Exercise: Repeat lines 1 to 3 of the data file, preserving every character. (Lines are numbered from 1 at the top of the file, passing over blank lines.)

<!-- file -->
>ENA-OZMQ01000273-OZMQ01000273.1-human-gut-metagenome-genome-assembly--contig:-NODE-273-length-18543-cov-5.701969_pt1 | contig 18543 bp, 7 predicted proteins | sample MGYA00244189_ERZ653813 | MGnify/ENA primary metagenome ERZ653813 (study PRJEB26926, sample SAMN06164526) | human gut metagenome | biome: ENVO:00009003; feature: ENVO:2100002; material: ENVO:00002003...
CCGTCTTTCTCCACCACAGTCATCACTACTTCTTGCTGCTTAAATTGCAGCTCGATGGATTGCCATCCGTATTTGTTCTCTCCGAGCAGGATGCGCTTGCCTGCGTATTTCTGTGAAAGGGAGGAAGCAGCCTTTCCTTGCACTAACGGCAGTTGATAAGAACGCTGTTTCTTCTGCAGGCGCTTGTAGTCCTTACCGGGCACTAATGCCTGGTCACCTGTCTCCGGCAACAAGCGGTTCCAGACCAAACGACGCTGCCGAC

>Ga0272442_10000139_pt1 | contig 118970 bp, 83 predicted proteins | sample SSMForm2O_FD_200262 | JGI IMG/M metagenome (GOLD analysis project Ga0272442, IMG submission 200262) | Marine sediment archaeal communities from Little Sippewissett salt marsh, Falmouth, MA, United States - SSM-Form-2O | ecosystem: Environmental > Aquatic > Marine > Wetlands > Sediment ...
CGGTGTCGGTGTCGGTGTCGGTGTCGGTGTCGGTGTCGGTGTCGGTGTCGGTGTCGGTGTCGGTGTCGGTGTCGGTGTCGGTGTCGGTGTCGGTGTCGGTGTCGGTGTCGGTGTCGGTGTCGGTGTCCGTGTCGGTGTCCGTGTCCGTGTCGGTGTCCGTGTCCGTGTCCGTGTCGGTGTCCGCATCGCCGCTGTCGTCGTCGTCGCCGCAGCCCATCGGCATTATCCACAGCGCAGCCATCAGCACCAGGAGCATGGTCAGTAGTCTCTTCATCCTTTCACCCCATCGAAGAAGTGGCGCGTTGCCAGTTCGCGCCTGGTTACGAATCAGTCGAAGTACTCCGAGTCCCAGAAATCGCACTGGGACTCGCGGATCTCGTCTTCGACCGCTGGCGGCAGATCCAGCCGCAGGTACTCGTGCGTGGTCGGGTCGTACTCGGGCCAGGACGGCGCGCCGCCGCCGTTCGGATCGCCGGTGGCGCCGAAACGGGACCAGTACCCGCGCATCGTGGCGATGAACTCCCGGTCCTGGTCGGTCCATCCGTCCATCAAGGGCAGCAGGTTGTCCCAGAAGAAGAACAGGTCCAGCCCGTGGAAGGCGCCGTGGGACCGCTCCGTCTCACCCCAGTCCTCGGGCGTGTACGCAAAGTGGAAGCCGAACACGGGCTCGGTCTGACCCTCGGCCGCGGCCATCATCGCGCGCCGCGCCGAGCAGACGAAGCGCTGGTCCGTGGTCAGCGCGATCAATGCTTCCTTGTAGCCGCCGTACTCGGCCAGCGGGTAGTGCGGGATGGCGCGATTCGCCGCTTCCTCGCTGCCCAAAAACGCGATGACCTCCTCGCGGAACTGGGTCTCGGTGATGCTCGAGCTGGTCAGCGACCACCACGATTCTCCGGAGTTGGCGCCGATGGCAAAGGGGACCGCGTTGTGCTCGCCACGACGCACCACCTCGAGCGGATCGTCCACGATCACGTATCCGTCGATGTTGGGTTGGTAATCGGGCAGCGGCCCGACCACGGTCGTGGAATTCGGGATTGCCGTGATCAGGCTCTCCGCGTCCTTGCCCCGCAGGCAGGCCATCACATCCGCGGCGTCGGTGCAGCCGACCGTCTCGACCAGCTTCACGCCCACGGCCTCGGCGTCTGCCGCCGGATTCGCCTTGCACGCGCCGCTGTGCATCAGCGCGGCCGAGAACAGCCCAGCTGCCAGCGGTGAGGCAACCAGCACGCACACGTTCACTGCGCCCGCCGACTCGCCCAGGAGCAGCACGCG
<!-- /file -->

>ENA-OZMQ01000273-OZMQ01000273.1-human-gut-metagenome-genome-assembly--contig:-NODE-273-length-18543-cov-5.701969_pt1 | contig 18543 bp, 7 predicted proteins | sample MGYA00244189_ERZ653813 | MGnify/ENA primary metagenome ERZ653813 (study PRJEB26926, sample SAMN06164526) | human gut metagenome | biome: ENVO:00009003; feature: ENVO:2100002; material: ENVO:00002003...
CCGTCTTTCTCCACCACAGTCATCACTACTTCTTGCTGCTTAAATTGCAGCTCGATGGATTGCCATCCGTATTTGTTCTCTCCGAGCAGGATGCGCTTGCCTGCGTATTTCTGTGAAAGGGAGGAAGCAGCCTTTCCTTGCACTAACGGCAGTTGATAAGAACGCTGTTTCTTCTGCAGGCGCTTGTAGTCCTTACCGGGCACTAATGCCTGGTCACCTGTCTCCGGCAACAAGCGGTTCCAGACCAAACGACGCTGCCGAC

>Ga0272442_10000139_pt1 | contig 118970 bp, 83 predicted proteins | sample SSMForm2O_FD_200262 | JGI IMG/M metagenome (GOLD analysis project Ga0272442, IMG submission 200262) | Marine sediment archaeal communities from Little Sippewissett salt marsh, Falmouth, MA, United States - SSM-Form-2O | ecosystem: Environmental > Aquatic > Marine > Wetlands > Sediment ...